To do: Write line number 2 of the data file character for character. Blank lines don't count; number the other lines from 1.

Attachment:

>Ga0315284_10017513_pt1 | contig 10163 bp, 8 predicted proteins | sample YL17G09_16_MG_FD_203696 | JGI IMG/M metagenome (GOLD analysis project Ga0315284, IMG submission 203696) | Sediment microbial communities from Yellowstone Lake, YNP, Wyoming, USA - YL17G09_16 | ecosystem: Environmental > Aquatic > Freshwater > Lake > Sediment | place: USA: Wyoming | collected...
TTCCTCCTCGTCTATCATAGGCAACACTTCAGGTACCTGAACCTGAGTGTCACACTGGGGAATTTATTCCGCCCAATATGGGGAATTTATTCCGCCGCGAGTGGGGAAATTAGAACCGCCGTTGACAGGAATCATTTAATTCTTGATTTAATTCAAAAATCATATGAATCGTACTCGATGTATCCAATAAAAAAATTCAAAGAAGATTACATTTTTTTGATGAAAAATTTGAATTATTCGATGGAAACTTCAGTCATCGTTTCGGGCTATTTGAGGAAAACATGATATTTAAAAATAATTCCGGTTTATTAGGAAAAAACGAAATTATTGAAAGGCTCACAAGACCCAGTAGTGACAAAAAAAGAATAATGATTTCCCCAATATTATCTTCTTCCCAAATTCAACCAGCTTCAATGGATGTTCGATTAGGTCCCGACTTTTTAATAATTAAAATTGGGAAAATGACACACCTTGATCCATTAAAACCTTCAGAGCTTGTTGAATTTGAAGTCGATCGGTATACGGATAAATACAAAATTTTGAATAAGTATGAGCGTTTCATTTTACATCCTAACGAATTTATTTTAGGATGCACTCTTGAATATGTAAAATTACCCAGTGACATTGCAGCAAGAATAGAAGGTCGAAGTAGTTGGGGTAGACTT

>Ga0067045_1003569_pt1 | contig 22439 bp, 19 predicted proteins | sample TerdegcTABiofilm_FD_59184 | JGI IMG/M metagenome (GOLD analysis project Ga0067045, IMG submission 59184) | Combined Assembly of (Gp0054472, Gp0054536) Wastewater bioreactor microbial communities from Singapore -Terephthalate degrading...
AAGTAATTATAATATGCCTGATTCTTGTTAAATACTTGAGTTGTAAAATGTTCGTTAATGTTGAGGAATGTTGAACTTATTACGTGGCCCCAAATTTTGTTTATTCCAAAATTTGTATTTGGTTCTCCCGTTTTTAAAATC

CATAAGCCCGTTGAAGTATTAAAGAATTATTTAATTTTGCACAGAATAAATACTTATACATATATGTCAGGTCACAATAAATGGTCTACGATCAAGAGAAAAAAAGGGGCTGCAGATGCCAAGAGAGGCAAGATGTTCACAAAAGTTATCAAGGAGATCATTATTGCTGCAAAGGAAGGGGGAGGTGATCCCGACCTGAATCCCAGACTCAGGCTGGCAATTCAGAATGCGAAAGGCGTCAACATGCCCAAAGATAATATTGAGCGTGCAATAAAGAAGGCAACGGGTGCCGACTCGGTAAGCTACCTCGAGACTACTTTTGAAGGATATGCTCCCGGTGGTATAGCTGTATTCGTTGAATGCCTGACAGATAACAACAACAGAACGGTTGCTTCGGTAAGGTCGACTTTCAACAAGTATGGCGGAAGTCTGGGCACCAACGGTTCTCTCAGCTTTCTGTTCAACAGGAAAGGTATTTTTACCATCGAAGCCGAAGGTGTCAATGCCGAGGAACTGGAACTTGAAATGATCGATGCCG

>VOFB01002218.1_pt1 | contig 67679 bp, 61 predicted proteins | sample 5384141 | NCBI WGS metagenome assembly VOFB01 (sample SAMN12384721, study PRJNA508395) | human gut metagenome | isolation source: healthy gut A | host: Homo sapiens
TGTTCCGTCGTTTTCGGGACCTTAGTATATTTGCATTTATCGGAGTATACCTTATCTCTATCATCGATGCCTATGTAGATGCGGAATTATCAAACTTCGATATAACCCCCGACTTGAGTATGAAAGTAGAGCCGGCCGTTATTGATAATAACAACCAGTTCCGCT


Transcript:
TTCCTCCTCGTCTATCATAGGCAACACTTCAGGTACCTGAACCTGAGTGTCACACTGGGGAATTTATTCCGCCCAATATGGGGAATTTATTCCGCCGCGAGTGGGGAAATTAGAACCGCCGTTGACAGGAATCATTTAATTCTTGATTTAATTCAAAAATCATATGAATCGTACTCGATGTATCCAATAAAAAAATTCAAAGAAGATTACATTTTTTTGATGAAAAATTTGAATTATTCGATGGAAACTTCAGTCATCGTTTCGGGCTATTTGAGGAAAACATGATATTTAAAAATAATTCCGGTTTATTAGGAAAAAACGAAATTATTGAAAGGCTCACAAGACCCAGTAGTGACAAAAAAAGAATAATGATTTCCCCAATATTATCTTCTTCCCAAATTCAACCAGCTTCAATGGATGTTCGATTAGGTCCCGACTTTTTAATAATTAAAATTGGGAAAATGACACACCTTGATCCATTAAAACCTTCAGAGCTTGTTGAATTTGAAGTCGATCGGTATACGGATAAATACAAAATTTTGAATAAGTATGAGCGTTTCATTTTACATCCTAACGAATTTATTTTAGGATGCACTCTTGAATATGTAAAATTACCCAGTGACATTGCAGCAAGAATAGAAGGTCGAAGTAGTTGGGGTAGACTT